Apple, which certainly knows a good thing when it sees it, is trying to squeeze into the enterprise space with the release of the iPhone 2.0.
This PCWorld.com story says the device supports Microsoft Exchange and offers GPS, faster downloads and other features that will attract business users. The story concludes, however, that the initiative has some enterprise problems. For instance, corporate users may not want to install iTunes, which is necessary to get access to the software developers kit (SDK). Other problems mentioned also seem pretty significant: inadequate tools and lack of a support organization.
I wasn't thinking of the iPhone 2.0 introduction when I wrote a post last week on mobile device management, but it seems like an even more important topic now that Apple has apparently come only part way into the enterprise mobility tent. Employees are people, and they are attracted by iPhones -- and almost certainly will be more tempted to take the leap and use the iPhone for work if it's marginally more business-friendly. Whether they do or not is an important question. Perhaps even more important is whether companies execute this -- or any other -- mobile initiative within a mobile device management framework.
Forrester says that somebody should be in charge of managing mobile devices. This person, according to this account in The Wall Street Journal, should be in charge of both the devices and creating the policies to optimize their use. Though the story doesn't say so, creating policies almost certainly will be a group effort and the subject of much debate in the organization.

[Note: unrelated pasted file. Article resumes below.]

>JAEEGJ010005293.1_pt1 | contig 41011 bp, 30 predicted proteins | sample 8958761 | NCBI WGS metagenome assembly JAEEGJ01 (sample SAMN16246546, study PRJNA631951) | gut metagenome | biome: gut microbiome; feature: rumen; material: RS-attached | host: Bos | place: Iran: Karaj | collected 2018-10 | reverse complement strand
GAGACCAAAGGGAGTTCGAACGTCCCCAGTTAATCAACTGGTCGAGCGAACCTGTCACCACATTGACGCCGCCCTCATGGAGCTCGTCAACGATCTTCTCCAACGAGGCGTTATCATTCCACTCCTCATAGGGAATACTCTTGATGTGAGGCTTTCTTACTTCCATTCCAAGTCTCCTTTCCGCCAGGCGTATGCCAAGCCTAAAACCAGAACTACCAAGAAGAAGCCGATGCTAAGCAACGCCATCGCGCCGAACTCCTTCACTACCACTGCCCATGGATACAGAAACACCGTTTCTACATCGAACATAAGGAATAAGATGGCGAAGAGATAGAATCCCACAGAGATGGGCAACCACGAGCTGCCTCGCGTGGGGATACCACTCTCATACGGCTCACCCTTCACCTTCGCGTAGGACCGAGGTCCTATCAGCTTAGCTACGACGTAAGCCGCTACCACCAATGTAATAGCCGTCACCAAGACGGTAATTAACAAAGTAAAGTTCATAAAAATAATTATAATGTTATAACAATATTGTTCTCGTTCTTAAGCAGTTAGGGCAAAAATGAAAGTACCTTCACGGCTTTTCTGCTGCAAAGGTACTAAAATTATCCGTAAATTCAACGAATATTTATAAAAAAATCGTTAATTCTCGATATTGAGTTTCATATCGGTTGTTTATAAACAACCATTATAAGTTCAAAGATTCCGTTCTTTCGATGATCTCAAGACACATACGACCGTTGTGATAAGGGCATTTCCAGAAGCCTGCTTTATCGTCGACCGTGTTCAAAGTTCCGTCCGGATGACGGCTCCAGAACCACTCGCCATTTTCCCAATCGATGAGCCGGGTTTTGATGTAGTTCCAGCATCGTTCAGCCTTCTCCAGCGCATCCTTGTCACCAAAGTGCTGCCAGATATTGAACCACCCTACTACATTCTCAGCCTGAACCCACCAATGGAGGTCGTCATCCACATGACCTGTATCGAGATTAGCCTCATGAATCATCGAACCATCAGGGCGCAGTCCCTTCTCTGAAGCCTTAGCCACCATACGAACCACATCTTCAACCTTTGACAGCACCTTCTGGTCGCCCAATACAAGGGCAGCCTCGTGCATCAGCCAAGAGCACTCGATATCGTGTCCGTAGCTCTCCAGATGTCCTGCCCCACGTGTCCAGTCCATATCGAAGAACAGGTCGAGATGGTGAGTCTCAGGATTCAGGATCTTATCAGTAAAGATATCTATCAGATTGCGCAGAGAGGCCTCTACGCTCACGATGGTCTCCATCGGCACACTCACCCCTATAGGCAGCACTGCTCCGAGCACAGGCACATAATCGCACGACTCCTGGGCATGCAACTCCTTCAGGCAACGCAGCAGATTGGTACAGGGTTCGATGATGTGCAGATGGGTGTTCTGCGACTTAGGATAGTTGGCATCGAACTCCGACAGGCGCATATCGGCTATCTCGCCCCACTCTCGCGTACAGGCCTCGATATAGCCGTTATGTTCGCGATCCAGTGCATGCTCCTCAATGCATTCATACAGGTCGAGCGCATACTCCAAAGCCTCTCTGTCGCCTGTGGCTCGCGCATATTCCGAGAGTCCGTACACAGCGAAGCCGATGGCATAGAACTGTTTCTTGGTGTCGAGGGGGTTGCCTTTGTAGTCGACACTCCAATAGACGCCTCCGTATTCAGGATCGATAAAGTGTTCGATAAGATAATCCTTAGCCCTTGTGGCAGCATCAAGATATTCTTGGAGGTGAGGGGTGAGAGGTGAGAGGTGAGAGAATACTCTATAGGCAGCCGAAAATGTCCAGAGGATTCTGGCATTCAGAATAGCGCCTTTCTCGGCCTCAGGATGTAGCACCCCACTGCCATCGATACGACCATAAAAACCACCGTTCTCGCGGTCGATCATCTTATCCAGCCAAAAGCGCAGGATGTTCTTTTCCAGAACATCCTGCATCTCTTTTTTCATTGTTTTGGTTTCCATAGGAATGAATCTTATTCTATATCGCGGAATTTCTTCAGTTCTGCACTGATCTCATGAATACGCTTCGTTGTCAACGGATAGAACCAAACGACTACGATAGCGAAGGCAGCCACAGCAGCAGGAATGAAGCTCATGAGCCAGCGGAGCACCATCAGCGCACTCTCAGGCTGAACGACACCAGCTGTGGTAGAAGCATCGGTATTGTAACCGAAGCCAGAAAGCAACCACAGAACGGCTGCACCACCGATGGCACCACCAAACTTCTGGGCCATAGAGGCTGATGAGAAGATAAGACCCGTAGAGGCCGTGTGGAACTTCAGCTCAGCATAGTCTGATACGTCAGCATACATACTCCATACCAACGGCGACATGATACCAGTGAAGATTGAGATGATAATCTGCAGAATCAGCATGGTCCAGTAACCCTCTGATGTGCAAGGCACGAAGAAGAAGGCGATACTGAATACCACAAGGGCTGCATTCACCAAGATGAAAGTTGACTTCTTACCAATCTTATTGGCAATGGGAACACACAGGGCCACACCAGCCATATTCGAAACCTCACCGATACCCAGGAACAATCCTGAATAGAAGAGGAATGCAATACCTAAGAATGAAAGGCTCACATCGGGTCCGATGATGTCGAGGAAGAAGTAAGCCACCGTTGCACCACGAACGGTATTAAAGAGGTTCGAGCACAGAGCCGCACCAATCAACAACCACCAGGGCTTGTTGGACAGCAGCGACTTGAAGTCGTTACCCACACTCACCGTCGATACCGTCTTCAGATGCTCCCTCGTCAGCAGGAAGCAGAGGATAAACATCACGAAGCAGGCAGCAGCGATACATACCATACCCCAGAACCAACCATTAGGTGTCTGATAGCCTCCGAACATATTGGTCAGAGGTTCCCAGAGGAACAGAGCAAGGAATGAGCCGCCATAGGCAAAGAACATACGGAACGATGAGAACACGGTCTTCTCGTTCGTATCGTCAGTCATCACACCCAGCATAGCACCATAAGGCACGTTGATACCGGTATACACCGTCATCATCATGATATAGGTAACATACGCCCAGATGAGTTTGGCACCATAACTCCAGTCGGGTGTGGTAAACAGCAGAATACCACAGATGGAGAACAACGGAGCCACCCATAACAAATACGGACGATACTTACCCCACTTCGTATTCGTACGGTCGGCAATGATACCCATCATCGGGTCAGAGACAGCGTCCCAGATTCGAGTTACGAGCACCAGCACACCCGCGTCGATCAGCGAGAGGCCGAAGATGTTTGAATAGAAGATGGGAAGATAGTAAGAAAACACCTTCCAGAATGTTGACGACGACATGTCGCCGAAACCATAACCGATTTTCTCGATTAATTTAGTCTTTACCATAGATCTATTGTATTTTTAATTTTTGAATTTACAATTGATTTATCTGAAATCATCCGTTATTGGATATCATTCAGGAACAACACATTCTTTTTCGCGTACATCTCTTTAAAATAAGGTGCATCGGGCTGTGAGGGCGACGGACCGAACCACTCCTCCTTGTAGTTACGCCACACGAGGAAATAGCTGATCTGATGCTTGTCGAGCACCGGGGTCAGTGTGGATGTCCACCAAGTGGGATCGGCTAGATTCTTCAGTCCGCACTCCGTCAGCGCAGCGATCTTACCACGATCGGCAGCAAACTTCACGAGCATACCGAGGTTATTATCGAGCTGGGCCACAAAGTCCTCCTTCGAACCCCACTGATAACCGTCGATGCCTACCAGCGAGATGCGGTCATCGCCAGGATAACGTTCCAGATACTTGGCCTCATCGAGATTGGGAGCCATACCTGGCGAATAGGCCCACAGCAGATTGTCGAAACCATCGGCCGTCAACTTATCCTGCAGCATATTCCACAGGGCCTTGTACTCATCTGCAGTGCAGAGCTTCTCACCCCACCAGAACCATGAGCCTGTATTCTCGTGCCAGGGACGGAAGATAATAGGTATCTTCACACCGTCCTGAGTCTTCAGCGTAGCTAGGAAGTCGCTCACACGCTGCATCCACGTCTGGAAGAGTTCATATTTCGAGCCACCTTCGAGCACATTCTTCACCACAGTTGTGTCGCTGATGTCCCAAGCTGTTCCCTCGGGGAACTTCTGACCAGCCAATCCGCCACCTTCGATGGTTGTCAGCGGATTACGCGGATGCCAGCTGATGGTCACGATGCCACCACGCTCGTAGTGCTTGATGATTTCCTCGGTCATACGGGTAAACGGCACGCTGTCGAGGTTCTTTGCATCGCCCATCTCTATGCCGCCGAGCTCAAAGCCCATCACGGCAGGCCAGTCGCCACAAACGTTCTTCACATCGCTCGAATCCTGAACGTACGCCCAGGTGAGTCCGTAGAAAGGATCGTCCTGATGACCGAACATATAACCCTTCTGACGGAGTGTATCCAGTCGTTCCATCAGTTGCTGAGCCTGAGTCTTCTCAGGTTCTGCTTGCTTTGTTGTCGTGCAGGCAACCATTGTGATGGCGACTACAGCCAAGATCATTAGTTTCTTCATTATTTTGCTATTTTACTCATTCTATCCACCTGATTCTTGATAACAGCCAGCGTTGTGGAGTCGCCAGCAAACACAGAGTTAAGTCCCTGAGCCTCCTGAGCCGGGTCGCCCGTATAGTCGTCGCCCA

Regardless, the lines between business and consumer mobility are blurred. The story quotes a Visage study that says 80 percent of employees with company-supplied devices use them for personal use, and 89 percent of respondents use personal devices for work. The study says corporate policies simply aren't keeping up with this transition. It doesn't phrase it this way, but the bottom line finding is that there is a management free-for-all that could come back to haunt the organization.
Cisco is taking a crack at helping organizations better manage assets. Late last month, the company introduced the Cisco 3300 Series Mobility Services Engine (MSE), which is part of Cisco Motion. The MSE features application programming interfaces (APIs) to software applications that will provide enterprises with the ability to manage wired and wireless networks. Cisco also released applications for the MSE focusing on awareness, wireless intrusion prevention, client management and intelligent roaming. The company says that many third-party applications, from companies such as Nokia, Oracle, AreoScout, Agito and others will be available.
The key to any mobile device management initiative is a good set of policies. This post at Absolute Software refers to an IT Pro piece on creating such policies. Policies should begin with an audit to find out what the organization's holdings are. The final policy statement should be easily understood by all.
Issues to be addressed include what employees should do if they lose their device and incentives for quick reporting of lost devices. The policy should say where devices can and can't connect, what applications can be used, and what type of data can be accessed. The company should support virtual private networks (VPNs) and strong encryption and passwords. There should be procedures for wiping data off lost devices and for discarding those that are no longer used. Finally, procedures should be included for processing devices that belong to employees who are leaving the company.
Glitzy devices are great -- from Apple or others -- but organizations must be prepared to do the hard and unglamorous work of adequately managing them.